It’s less than a week since Windows 10 launched and Microsoft has come in for some heavy criticism following revelations its new operating system collects data on ‘everything you do’
Terms and conditions
One of the main issues appears to be in the way Microsoft has worded its terms of service, and basically enabled itself to share pretty much all user data in order to comply with law enforcement agencies and, ironically, protect user privacy.
The European digital rights organisation said the terms of service were little more than a ‘good faith’ agreement and added: “Microsoft basically grants itself very broad rights to collect everything you do, say and write with and on your devices in order to sell more targeted advertising or sell your data to third parties.”
So not so much about law enforcement and user privacy as it is about advertising and cold, hard cash.
Microsoft Windows 10 was installed on more that 14 million systems within 24 hours of launching – but little did users know that operating system’s default settings would leave them wide open to some cynical data mining.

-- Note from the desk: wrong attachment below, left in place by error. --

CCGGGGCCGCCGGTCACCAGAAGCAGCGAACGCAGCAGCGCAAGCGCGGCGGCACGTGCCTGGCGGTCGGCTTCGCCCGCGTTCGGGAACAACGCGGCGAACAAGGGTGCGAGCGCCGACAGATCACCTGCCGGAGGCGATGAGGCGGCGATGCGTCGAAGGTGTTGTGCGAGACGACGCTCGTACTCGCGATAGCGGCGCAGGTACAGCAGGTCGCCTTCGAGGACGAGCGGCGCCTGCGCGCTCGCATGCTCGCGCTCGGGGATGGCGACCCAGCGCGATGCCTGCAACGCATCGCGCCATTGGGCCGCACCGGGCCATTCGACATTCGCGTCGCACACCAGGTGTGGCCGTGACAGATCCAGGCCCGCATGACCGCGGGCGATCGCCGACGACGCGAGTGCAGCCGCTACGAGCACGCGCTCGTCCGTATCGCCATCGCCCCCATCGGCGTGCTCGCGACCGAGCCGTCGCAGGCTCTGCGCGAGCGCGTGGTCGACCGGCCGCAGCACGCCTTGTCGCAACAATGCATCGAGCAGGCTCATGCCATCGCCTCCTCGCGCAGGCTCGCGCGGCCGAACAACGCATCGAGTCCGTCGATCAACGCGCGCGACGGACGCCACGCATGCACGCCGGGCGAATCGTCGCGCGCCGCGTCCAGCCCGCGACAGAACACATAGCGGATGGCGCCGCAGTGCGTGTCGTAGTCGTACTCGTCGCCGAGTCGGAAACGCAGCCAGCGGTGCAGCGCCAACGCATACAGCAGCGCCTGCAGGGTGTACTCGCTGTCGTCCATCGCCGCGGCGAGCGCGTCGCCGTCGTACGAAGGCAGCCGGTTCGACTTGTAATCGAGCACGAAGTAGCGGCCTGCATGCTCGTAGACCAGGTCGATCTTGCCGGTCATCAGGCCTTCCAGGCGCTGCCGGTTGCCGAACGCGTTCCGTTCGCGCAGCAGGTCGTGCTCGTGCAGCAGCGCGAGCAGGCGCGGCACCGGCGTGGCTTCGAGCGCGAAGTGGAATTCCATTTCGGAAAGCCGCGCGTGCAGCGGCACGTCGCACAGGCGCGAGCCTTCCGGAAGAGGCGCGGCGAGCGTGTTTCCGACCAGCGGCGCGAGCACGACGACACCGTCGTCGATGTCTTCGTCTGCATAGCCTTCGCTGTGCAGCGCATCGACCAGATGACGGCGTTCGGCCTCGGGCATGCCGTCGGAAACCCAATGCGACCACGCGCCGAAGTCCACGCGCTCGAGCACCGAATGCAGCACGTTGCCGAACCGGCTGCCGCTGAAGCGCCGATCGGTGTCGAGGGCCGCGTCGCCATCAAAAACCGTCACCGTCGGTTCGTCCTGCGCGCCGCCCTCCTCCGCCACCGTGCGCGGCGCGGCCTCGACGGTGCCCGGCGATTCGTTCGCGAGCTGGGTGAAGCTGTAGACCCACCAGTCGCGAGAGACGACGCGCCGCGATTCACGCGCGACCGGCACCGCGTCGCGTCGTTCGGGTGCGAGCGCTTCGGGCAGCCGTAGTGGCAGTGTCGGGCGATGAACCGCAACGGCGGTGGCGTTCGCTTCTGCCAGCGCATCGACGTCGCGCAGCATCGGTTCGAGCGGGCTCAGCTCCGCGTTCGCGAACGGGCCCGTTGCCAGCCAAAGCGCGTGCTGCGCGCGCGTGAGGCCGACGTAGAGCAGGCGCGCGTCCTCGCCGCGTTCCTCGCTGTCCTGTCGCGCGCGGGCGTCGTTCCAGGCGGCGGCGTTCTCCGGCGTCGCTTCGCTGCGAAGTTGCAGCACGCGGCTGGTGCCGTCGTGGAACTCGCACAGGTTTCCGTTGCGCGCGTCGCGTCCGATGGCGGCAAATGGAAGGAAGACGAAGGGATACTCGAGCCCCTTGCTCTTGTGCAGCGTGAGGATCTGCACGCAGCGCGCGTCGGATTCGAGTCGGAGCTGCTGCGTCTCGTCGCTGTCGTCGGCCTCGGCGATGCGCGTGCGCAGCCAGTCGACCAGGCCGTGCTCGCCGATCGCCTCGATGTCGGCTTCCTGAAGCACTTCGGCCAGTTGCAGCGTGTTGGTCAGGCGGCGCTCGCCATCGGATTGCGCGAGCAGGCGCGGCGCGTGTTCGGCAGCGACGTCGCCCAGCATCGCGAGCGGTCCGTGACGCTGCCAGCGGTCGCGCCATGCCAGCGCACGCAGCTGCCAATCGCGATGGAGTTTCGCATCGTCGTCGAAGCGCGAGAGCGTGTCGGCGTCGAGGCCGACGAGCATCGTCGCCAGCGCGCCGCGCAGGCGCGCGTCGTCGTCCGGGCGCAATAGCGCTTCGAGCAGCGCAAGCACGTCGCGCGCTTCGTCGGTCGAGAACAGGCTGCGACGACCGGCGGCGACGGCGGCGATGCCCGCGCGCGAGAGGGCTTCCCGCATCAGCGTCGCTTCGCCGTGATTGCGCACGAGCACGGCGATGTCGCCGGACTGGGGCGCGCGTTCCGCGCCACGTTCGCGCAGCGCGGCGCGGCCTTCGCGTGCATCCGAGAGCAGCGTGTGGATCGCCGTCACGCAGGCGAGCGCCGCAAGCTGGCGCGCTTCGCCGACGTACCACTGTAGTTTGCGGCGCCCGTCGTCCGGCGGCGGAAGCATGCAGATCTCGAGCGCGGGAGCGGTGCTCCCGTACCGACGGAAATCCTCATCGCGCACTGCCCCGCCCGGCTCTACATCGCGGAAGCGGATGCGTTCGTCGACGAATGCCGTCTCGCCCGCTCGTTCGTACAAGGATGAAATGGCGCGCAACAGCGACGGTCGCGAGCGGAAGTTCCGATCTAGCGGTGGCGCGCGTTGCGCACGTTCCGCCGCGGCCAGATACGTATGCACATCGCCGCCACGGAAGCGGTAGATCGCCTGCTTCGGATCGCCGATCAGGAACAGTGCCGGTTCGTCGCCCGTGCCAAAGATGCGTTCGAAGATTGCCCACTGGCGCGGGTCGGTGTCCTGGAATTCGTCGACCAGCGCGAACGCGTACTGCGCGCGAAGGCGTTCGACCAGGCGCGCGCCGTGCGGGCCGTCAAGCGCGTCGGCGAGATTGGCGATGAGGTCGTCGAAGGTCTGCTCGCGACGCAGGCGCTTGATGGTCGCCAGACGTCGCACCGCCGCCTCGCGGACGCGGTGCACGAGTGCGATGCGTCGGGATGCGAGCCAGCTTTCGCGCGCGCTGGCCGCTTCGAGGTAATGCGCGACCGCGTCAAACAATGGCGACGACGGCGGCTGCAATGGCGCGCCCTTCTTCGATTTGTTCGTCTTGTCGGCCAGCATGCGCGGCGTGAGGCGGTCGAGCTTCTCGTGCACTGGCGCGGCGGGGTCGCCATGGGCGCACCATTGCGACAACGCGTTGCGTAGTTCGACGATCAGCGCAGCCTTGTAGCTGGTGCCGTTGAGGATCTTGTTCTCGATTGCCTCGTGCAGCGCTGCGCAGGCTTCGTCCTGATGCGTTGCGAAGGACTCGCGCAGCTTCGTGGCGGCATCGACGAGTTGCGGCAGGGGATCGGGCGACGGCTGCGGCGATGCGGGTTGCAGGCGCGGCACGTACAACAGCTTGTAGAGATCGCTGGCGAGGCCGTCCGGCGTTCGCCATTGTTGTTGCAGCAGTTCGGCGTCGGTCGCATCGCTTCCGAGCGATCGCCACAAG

The problem first became apparent when people complained the free Solitaire game – which has been pre-installed on PCs since forever – was full of adverts unless they paid to make it advert-free. This is much the same way as ‘free’ smartphone and tablet apps work.
And it’s now come to light that some of the default settings of Windows 10 uses bandwidth to upload data to other computers running the operating system, shares Wi-Fi passwords with online friends and take away the option to opt out of security updates.
When the new operating system is installed, Microsoft assigns each user a unique advertising ID tied to the email address used to register the software, and this address is linked to other services like cloud storage and app downloads.
Microsoft can then use this information to send personalised adverts to users whenever they go online or download any content. Not only that, it also uses Cortana – its version of Apple’s Siri digital assistant – to collect data from the device, including emails, text messages, calendars and call logs – its reasoning is this helps provide better assistance next time you use these apps.
Microsoft is now allowing users to opt out of most of the data collection, it still doesn’t seem to go quite far enough. For instance, when Windows runs any updates, there are now only two options: ‘install and restart immediately’ or ‘install and ask permission to restart’ – there is no option to not install the updates.